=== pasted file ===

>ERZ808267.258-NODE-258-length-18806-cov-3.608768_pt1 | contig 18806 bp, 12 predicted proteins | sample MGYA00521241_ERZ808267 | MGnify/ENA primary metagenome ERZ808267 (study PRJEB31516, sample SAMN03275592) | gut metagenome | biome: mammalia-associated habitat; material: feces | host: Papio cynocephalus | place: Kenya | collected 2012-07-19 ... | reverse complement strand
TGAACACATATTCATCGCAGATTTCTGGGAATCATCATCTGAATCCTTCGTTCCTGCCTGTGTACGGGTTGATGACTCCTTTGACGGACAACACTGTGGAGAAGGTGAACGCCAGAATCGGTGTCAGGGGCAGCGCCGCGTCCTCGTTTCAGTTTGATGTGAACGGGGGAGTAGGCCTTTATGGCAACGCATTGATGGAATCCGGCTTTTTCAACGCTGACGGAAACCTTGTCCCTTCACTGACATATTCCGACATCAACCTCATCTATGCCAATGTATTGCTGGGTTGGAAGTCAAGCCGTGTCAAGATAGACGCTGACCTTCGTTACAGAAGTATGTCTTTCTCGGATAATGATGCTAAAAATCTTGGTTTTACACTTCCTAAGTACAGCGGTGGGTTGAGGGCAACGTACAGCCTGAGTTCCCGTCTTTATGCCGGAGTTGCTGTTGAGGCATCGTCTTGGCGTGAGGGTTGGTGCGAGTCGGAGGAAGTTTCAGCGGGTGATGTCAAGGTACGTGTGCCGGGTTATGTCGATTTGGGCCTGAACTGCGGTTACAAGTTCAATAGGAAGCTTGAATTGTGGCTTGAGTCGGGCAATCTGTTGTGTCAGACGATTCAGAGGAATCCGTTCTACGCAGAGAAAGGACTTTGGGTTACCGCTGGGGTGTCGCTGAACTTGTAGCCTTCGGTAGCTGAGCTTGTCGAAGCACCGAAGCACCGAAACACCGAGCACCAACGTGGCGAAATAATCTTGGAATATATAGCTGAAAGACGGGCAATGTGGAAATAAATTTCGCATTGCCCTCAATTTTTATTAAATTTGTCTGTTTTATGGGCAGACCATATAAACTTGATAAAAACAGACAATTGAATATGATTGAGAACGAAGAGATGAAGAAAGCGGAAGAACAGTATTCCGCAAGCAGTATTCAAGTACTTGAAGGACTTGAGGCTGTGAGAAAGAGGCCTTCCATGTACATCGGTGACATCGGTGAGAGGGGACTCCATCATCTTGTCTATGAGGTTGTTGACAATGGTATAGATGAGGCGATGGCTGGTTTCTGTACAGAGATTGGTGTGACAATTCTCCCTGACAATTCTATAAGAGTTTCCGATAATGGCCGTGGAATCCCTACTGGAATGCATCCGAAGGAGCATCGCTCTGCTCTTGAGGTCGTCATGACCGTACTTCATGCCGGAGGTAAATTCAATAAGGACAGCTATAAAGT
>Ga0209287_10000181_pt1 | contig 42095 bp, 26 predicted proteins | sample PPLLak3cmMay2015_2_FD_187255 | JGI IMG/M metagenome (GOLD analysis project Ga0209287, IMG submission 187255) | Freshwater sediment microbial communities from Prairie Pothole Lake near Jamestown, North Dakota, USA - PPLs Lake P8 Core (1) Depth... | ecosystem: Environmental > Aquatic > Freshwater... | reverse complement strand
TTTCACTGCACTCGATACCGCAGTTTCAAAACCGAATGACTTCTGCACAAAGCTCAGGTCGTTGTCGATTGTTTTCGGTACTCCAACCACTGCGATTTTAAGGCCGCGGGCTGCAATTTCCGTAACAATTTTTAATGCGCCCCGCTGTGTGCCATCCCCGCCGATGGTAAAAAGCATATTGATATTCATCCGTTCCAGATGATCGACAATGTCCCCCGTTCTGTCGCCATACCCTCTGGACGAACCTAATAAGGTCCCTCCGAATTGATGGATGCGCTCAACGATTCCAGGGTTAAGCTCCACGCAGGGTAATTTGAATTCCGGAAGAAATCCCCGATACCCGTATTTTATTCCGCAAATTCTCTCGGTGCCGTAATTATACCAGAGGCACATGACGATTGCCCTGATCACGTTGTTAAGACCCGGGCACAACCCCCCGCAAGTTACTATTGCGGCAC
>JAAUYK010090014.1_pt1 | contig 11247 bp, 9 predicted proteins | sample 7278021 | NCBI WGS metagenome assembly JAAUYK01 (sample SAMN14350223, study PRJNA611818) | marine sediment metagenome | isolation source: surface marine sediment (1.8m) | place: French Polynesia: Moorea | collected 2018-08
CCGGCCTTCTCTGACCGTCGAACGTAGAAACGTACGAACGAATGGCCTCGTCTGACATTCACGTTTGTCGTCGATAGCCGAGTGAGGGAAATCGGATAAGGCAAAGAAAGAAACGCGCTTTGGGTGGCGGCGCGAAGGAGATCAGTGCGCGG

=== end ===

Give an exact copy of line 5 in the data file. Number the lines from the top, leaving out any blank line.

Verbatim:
>JAAUYK010090014.1_pt1 | contig 11247 bp, 9 predicted proteins | sample 7278021 | NCBI WGS metagenome assembly JAAUYK01 (sample SAMN14350223, study PRJNA611818) | marine sediment metagenome | isolation source: surface marine sediment (1.8m) | place: French Polynesia: Moorea | collected 2018-08